“Jesse Shofner: Good as Hell” Edited by Jay Clark, highlights cut by Ella Hansen
In sports, a championship is the ultimate indicator of accomplishment. The greats are judged by how many rings, jackets, belts, cups or giant crystal balls they have won in their careers before the statistics, first-team selections and all of that other filler is brought into consideration.
Especially in team sports are titles touted at such heights. It is the American way — the laissez-faire meritocracy of a sports field boils down to one result at the end of a match and, in the case of championships, the end of a season.
There can only be one winner, and in Women’s Division 1 College Ultimate Frisbee, the safe bet is the University of Oregon Fugue.
The Fugue and Its Steamroller
Since 2009, Oregon Fugue has never finished below third place at the College Nationals held in May every year by USA Ultimate, the sport’s national governing body. Fugue went to the finals on five occasions since that time and winning the whole shebang in 2010, 2013 and 2015. Fugue chases back-to back titles on Memorial Day weekend in Raleigh, North Carolina as the heavy favorites.
They are the closest thing the sport has to a dynasty.
Ultimate player Jesse Shofner insists that the name Fugue comes from the musical term meaning many different melodies working together in harmony rather than the psychiatric disorder.
Shofner stands at about five feet tall, has a friendly smile and strawberry blonde hair, but has been described as a “steamroller,” a “pit bull” and “juggernaut” by teammates and analysts of the sport. A member of the U.S. National Under 23 Women’s team and the All Star Ultimate Tour (a college all star team that travelled the country last summer to play the nation’s best clubs), Shofner has built an impressive resume. The fifth-year senior and captain is receiving the team’s only nomination for the Callahan Award this year, given to the most excellent male and female player in college.
Ultimate Frisbee, or simply “Ultimate,” is played on a similar sized field as American football. Games are played seven on seven, and teams earn points by catching the disc in their opponents’ end zone. And despite images of disc sports as soft and gentle, games can be rough and wild taking stamina and agility to huck a disc to the endzone or flick it to another player racing down the pitch.
“This is the culmination of all the preparation for the last five years,” Schofner says of this weekend’s Nationals. “We’ve played in the finals every year that I’ve been on the team and never won it back to back. This is the team to do it. We’re a bunch of fighters.”
The sun has barely risen above Agate Hall on Oregon’s campus, casting pale blue light over the artificial turf fields on 18th Avenue. It is 5:45 am on a cold, misty morning, and Fugue is starting to warm up for practice.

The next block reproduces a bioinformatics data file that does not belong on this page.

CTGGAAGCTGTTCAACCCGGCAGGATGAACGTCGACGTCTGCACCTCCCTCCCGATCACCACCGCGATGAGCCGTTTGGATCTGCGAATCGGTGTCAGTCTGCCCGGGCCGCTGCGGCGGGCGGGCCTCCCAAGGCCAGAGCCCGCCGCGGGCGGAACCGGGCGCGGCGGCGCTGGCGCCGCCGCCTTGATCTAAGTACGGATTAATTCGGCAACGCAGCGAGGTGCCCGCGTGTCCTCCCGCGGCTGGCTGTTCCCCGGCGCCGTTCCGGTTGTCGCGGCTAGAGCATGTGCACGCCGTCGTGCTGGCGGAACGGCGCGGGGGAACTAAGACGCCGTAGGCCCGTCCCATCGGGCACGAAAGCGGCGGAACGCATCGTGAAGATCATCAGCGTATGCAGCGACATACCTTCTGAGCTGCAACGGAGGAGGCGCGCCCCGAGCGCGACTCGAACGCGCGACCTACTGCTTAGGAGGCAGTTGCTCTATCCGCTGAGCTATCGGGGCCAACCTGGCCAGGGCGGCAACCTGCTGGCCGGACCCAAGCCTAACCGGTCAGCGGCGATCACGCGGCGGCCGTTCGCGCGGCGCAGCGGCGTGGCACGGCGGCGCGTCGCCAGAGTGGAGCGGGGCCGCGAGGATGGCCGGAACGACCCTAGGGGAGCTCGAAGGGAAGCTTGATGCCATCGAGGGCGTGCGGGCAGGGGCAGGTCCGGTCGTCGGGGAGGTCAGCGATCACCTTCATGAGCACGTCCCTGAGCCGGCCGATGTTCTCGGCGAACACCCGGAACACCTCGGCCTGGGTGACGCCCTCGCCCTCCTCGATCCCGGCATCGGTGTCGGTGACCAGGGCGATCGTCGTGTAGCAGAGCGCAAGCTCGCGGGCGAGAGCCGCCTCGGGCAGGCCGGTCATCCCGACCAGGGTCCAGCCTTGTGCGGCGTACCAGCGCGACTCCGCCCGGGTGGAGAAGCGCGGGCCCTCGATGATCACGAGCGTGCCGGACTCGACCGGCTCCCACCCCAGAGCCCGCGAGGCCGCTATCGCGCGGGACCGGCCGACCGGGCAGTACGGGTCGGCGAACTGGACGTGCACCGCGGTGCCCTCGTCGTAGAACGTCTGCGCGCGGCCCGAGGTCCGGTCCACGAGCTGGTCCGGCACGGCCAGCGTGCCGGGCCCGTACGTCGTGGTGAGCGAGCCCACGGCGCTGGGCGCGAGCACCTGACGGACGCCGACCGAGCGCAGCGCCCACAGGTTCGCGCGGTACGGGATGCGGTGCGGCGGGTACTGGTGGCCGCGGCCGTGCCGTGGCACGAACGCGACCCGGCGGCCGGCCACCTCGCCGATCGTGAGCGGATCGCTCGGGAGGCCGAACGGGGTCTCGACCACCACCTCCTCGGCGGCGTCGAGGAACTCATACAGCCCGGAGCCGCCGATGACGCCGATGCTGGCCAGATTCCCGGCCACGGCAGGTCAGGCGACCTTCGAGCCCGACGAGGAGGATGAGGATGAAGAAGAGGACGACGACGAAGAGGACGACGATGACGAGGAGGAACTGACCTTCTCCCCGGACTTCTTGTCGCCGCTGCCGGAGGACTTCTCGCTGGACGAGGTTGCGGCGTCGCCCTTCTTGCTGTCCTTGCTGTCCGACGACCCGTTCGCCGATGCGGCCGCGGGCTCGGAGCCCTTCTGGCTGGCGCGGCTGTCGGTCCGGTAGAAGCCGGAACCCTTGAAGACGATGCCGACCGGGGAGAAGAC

This is the final leg before Nationals so the team is taking it easy today. They run drills, talk strategy, scrimmage, throw and catch. Some of the women talk about their midterms they are taking later that day, some laugh along with teammates.
For the most part they look like an average group of college women, relaxed and happy despite the time of day and despite the three-day-long pressure cooker of competition that is College Nationals being just around the corner. They have been here before. “Fugue thrives in pressure situations,” Shofner says.
Shofner is loud, screaming encouragement throughout the three-hour practice and giving out high fives like hotcakes. Her play style is fast and explosive. She is emotional and plays through injury.
Shofner is the perfect representative and embodiment of Fugue, a team known for its defensive grit and breakneck offense. They play with confidence and carry themselves with poise. “We know how to win,” Shofner says matter-of-factly.
University of Oregon Fugue, consistently the best women’s team in the country this past decade, has not had a Callahan Award winner since 1999. Shofner’s impressive body of work makes her one of the favorites to win this year.
“To be the nominee — it really is an honor on a team like this, ” Shofner says, adding “you put many of these players on many different teams and they would be that team’s best player.”
Fugue finishes the day with a set of fourteen 40-yard sprints. Clouds of foggy breath hang above the women in the now fully shining morning sun. Eleven more to go. Eighteenth Avenue is busy with pedestrians who are just getting up for class. Halfway done with the 40s, players are shouting to keep up the intensity, to not let up. Supposedly this is “taking it easy.” Three more sprints. Every player has her hands above her head to prevent cramping and to keep the lungs open.
Last sprint. Somehow the pace is faster than the previous few. Practice is over and the women of Fugue start to pack up their things. Some leave to go to class right away, some go home and take a nap, a few have work.
“Every team only happens once. You have to savor that,” Shofner reflects. “Fugue is everything to me. It’s family, it’s growth, it’s discipline, it’s friendship and hard work.”
This marks one of the last practices Shofner will have as a single note as part of a harmony.
Her very last moment playing for Fugue in Raleigh, North Carolina, will be available to watch for free on ESPN 3 May 27-30 in. Shofner will be chasing her third title, the Callahan Award and the chance to be cemented in place as one of the most dominant college players to ever play the game.